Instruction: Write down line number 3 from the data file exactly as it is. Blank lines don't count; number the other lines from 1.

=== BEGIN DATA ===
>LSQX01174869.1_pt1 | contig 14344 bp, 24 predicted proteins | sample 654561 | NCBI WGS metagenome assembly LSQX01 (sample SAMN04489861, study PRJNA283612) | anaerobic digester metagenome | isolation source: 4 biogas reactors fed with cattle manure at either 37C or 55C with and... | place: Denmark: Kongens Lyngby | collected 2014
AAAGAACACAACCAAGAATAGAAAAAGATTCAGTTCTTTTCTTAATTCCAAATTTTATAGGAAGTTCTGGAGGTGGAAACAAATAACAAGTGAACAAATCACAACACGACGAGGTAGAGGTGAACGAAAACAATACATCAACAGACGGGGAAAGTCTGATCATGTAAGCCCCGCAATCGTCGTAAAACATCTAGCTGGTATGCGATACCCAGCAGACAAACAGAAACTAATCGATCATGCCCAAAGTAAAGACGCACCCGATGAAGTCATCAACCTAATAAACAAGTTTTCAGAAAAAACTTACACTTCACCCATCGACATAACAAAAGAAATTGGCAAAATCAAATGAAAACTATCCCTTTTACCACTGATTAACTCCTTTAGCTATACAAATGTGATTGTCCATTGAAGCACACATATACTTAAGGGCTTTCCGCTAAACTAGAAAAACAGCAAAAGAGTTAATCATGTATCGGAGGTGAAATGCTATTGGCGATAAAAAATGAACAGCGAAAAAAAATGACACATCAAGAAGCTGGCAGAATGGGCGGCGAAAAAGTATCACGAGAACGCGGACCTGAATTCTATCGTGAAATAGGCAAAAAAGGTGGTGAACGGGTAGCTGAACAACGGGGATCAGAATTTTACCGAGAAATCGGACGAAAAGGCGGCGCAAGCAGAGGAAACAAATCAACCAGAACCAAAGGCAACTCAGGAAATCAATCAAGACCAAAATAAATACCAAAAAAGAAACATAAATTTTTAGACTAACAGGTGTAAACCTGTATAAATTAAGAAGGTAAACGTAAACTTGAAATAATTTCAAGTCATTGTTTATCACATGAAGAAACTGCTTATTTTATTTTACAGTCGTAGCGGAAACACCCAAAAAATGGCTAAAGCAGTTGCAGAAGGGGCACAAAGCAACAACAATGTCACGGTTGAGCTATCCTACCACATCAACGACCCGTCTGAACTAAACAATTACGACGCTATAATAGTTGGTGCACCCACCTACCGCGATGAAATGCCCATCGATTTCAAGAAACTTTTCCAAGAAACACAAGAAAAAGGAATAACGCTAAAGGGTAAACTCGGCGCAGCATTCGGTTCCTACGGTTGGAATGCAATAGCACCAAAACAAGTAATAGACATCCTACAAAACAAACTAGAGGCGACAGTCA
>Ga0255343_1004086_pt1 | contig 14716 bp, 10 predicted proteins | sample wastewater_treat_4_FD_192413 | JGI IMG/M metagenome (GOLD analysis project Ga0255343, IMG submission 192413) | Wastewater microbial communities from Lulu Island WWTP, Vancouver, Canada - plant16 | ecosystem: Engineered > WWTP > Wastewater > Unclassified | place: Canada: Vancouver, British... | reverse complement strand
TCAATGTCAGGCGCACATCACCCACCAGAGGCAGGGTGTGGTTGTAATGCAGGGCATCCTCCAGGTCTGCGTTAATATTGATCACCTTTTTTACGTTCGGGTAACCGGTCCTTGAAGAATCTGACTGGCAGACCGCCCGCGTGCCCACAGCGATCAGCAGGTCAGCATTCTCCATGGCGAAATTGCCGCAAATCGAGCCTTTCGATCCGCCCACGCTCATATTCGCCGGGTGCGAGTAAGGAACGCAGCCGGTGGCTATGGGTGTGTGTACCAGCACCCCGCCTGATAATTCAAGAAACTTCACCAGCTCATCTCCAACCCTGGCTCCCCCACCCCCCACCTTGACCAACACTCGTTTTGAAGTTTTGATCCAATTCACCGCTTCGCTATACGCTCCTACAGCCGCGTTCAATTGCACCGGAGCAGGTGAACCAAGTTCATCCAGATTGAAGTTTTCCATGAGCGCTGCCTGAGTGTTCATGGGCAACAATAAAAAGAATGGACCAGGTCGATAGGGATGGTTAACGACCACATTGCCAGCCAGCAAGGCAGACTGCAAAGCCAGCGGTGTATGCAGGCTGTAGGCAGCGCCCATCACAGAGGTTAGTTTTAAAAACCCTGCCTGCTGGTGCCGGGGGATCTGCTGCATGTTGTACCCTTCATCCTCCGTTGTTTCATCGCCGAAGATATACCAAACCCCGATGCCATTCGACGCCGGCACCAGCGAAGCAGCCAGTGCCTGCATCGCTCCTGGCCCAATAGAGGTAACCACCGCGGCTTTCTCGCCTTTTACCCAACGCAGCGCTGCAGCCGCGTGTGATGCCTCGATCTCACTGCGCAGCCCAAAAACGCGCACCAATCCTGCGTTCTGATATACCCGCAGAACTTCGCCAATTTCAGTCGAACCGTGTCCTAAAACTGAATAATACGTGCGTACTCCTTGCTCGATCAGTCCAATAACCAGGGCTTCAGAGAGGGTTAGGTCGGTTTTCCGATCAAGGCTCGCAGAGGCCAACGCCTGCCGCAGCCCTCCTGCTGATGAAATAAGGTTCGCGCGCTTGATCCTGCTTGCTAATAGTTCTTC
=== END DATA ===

>Ga0255343_1004086_pt1 | contig 14716 bp, 10 predicted proteins | sample wastewater_treat_4_FD_192413 | JGI IMG/M metagenome (GOLD analysis project Ga0255343, IMG submission 192413) | Wastewater microbial communities from Lulu Island WWTP, Vancouver, Canada - plant16 | ecosystem: Engineered > WWTP > Wastewater > Unclassified | place: Canada: Vancouver, British... | reverse complement strand